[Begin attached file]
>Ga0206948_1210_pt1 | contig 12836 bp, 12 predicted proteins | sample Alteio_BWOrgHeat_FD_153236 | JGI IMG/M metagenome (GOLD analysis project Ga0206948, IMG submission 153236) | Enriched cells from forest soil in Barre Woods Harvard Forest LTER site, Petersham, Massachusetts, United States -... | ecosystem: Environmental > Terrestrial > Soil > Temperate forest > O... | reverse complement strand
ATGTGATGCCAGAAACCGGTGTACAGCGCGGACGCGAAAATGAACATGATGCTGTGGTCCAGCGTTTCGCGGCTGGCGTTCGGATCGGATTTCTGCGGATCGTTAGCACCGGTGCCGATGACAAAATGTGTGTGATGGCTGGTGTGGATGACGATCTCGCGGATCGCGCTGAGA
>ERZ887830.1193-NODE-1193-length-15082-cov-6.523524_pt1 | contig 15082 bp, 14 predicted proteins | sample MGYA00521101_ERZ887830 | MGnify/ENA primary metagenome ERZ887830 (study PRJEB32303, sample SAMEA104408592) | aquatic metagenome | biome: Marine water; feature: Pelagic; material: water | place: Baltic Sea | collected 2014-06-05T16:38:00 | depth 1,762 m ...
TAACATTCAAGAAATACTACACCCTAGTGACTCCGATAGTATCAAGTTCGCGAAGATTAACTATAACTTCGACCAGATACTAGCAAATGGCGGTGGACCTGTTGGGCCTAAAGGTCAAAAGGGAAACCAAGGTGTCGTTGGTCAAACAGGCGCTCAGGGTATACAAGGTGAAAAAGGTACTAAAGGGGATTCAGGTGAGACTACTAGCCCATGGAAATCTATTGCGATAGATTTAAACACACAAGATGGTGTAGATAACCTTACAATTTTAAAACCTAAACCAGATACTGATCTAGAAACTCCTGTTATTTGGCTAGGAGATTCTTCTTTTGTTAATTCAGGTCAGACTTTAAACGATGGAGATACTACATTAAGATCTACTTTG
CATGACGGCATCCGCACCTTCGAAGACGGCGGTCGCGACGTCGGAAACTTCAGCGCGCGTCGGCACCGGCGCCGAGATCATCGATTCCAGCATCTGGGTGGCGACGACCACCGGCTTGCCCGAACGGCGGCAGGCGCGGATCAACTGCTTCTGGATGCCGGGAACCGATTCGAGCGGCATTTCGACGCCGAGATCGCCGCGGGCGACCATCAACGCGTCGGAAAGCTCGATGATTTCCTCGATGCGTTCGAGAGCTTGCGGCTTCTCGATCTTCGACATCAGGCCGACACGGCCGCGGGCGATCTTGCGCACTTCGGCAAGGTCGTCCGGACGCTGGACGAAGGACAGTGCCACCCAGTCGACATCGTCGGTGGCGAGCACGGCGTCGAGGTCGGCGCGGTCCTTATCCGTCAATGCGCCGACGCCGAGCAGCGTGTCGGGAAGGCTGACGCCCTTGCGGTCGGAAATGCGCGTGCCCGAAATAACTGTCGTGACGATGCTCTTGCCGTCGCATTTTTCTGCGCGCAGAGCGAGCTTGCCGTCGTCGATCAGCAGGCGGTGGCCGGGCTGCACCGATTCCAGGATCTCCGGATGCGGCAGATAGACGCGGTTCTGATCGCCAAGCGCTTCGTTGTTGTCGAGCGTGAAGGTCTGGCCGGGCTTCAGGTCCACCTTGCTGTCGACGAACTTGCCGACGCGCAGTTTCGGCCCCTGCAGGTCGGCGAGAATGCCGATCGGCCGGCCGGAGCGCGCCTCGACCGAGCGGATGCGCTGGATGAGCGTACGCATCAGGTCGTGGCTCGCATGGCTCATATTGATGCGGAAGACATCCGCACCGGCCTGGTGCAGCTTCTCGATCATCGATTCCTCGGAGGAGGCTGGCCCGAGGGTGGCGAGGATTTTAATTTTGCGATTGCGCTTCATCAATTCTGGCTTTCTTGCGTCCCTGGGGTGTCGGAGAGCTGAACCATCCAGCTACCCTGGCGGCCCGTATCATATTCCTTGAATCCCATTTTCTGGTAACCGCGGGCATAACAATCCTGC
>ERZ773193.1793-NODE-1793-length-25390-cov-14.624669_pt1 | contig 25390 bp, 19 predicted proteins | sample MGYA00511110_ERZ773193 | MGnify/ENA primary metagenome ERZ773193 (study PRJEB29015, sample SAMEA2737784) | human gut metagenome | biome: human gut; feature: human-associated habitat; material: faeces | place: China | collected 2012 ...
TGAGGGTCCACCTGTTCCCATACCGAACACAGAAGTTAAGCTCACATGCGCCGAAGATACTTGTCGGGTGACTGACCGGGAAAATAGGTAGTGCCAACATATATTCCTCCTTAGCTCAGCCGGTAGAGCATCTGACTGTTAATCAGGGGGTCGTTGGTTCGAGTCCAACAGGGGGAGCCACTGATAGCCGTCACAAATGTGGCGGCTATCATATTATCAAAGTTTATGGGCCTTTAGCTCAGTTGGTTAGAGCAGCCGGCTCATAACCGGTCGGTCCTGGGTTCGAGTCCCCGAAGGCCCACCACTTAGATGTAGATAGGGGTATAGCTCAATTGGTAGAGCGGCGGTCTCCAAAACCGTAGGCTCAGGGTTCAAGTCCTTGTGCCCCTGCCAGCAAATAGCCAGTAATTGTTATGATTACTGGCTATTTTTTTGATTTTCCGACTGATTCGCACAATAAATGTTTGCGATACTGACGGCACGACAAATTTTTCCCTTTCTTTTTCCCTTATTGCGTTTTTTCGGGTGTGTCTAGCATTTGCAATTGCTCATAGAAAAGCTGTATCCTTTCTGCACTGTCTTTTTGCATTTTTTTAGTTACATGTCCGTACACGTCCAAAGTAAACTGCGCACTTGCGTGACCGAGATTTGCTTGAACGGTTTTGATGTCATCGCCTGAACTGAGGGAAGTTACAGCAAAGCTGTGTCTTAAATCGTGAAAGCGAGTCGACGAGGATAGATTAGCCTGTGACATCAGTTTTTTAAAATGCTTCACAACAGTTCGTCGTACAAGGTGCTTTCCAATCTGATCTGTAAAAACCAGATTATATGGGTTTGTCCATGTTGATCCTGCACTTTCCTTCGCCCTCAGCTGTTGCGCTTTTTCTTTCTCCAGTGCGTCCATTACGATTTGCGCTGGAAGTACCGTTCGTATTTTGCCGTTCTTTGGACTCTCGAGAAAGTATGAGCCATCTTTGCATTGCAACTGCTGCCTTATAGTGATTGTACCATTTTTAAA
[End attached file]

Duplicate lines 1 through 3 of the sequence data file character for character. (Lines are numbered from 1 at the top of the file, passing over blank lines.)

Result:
>Ga0206948_1210_pt1 | contig 12836 bp, 12 predicted proteins | sample Alteio_BWOrgHeat_FD_153236 | JGI IMG/M metagenome (GOLD analysis project Ga0206948, IMG submission 153236) | Enriched cells from forest soil in Barre Woods Harvard Forest LTER site, Petersham, Massachusetts, United States -... | ecosystem: Environmental > Terrestrial > Soil > Temperate forest > O... | reverse complement strand
ATGTGATGCCAGAAACCGGTGTACAGCGCGGACGCGAAAATGAACATGATGCTGTGGTCCAGCGTTTCGCGGCTGGCGTTCGGATCGGATTTCTGCGGATCGTTAGCACCGGTGCCGATGACAAAATGTGTGTGATGGCTGGTGTGGATGACGATCTCGCGGATCGCGCTGAGA
>ERZ887830.1193-NODE-1193-length-15082-cov-6.523524_pt1 | contig 15082 bp, 14 predicted proteins | sample MGYA00521101_ERZ887830 | MGnify/ENA primary metagenome ERZ887830 (study PRJEB32303, sample SAMEA104408592) | aquatic metagenome | biome: Marine water; feature: Pelagic; material: water | place: Baltic Sea | collected 2014-06-05T16:38:00 | depth 1,762 m ...